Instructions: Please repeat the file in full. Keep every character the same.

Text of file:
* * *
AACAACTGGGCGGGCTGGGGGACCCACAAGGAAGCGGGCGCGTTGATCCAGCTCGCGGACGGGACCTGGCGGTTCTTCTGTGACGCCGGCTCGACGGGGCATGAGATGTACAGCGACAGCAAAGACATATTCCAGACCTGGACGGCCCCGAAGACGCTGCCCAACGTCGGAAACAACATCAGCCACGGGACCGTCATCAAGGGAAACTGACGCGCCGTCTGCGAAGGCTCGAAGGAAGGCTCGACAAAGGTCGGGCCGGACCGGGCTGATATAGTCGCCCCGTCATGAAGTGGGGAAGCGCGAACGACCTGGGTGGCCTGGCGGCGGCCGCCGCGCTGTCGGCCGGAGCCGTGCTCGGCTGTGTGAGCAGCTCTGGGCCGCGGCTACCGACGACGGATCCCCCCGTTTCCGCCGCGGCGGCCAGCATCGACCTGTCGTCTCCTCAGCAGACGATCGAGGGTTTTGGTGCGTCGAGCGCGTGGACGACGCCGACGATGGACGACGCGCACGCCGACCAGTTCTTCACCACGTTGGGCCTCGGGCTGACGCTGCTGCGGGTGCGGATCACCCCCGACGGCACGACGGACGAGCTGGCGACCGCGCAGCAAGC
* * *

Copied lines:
AACAACTGGGCGGGCTGGGGGACCCACAAGGAAGCGGGCGCGTTGATCCAGCTCGCGGACGGGACCTGGCGGTTCTTCTGTGACGCCGGCTCGACGGGGCATGAGATGTACAGCGACAGCAAAGACATATTCCAGACCTGGACGGCCCCGAAGACGCTGCCCAACGTCGGAAACAACATCAGCCACGGGACCGTCATCAAGGGAAACTGACGCGCCGTCTGCGAAGGCTCGAAGGAAGGCTCGACAAAGGTCGGGCCGGACCGGGCTGATATAGTCGCCCCGTCATGAAGTGGGGAAGCGCGAACGACCTGGGTGGCCTGGCGGCGGCCGCCGCGCTGTCGGCCGGAGCCGTGCTCGGCTGTGTGAGCAGCTCTGGGCCGCGGCTACCGACGACGGATCCCCCCGTTTCCGCCGCGGCGGCCAGCATCGACCTGTCGTCTCCTCAGCAGACGATCGAGGGTTTTGGTGCGTCGAGCGCGTGGACGACGCCGACGATGGACGACGCGCACGCCGACCAGTTCTTCACCACGTTGGGCCTCGGGCTGACGCTGCTGCGGGTGCGGATCACCCCCGACGGCACGACGGACGAGCTGGCGACCGCGCAGCAAGC